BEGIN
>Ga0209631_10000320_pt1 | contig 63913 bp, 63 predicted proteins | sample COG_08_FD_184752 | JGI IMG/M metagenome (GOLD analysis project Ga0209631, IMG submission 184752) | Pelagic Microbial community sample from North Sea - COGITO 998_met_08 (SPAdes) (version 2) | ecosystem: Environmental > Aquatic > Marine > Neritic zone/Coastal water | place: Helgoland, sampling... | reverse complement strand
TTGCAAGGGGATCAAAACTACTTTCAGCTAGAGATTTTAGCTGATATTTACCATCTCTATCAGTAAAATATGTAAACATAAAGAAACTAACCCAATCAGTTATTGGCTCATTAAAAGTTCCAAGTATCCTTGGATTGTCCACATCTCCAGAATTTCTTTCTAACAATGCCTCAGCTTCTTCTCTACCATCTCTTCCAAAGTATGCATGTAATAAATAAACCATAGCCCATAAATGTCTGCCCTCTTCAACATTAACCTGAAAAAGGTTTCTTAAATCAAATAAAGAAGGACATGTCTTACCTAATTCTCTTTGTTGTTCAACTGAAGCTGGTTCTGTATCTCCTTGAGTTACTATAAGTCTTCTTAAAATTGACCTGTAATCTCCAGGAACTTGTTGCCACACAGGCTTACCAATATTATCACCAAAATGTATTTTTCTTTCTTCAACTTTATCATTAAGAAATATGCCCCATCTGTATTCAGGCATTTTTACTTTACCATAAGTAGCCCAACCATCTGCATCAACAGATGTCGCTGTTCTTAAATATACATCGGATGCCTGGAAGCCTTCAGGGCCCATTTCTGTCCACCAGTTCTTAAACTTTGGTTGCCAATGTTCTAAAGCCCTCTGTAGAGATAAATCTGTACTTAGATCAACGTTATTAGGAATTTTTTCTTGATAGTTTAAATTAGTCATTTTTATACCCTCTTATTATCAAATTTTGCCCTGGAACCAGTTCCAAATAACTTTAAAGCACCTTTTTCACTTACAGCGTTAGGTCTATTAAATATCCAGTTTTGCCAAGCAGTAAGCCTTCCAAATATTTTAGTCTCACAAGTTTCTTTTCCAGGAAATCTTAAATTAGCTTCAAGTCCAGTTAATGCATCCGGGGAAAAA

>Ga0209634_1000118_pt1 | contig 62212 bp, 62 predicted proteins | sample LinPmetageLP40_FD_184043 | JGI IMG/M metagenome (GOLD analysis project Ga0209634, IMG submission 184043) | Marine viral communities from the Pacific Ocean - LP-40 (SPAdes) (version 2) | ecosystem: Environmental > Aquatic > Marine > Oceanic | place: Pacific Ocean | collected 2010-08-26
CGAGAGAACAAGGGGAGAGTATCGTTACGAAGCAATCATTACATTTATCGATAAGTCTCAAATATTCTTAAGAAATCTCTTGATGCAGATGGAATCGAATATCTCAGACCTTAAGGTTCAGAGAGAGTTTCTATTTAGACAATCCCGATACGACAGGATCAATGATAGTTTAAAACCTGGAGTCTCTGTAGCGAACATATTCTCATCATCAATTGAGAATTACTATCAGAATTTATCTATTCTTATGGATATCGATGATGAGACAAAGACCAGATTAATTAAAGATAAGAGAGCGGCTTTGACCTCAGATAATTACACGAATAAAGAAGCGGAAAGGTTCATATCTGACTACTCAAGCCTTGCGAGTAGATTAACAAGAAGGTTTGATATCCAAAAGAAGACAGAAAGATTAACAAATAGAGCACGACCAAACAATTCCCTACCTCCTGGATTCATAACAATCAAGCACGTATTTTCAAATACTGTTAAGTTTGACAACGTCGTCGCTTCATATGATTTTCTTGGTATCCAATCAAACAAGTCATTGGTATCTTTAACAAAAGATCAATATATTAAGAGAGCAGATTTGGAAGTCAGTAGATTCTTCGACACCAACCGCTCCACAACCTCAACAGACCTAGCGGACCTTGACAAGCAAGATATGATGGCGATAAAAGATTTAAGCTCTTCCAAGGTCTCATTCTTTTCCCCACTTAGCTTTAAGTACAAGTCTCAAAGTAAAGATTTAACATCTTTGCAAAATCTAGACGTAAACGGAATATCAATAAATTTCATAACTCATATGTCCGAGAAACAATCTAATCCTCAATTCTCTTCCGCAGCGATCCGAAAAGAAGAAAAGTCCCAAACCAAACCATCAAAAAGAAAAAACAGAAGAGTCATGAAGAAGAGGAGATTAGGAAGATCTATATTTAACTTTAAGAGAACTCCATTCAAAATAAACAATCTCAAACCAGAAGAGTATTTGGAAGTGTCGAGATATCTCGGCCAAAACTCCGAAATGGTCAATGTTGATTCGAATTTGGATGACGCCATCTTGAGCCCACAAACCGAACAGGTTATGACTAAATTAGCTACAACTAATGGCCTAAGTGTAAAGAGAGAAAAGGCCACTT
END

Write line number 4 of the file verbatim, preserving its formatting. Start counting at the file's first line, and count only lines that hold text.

CGAGAGAACAAGGGGAGAGTATCGTTACGAAGCAATCATTACATTTATCGATAAGTCTCAAATATTCTTAAGAAATCTCTTGATGCAGATGGAATCGAATATCTCAGACCTTAAGGTTCAGAGAGAGTTTCTATTTAGACAATCCCGATACGACAGGATCAATGATAGTTTAAAACCTGGAGTCTCTGTAGCGAACATATTCTCATCATCAATTGAGAATTACTATCAGAATTTATCTATTCTTATGGATATCGATGATGAGACAAAGACCAGATTAATTAAAGATAAGAGAGCGGCTTTGACCTCAGATAATTACACGAATAAAGAAGCGGAAAGGTTCATATCTGACTACTCAAGCCTTGCGAGTAGATTAACAAGAAGGTTTGATATCCAAAAGAAGACAGAAAGATTAACAAATAGAGCACGACCAAACAATTCCCTACCTCCTGGATTCATAACAATCAAGCACGTATTTTCAAATACTGTTAAGTTTGACAACGTCGTCGCTTCATATGATTTTCTTGGTATCCAATCAAACAAGTCATTGGTATCTTTAACAAAAGATCAATATATTAAGAGAGCAGATTTGGAAGTCAGTAGATTCTTCGACACCAACCGCTCCACAACCTCAACAGACCTAGCGGACCTTGACAAGCAAGATATGATGGCGATAAAAGATTTAAGCTCTTCCAAGGTCTCATTCTTTTCCCCACTTAGCTTTAAGTACAAGTCTCAAAGTAAAGATTTAACATCTTTGCAAAATCTAGACGTAAACGGAATATCAATAAATTTCATAACTCATATGTCCGAGAAACAATCTAATCCTCAATTCTCTTCCGCAGCGATCCGAAAAGAAGAAAAGTCCCAAACCAAACCATCAAAAAGAAAAAACAGAAGAGTCATGAAGAAGAGGAGATTAGGAAGATCTATATTTAACTTTAAGAGAACTCCATTCAAAATAAACAATCTCAAACCAGAAGAGTATTTGGAAGTGTCGAGATATCTCGGCCAAAACTCCGAAATGGTCAATGTTGATTCGAATTTGGATGACGCCATCTTGAGCCCACAAACCGAACAGGTTATGACTAAATTAGCTACAACTAATGGCCTAAGTGTAAAGAGAGAAAAGGCCACTT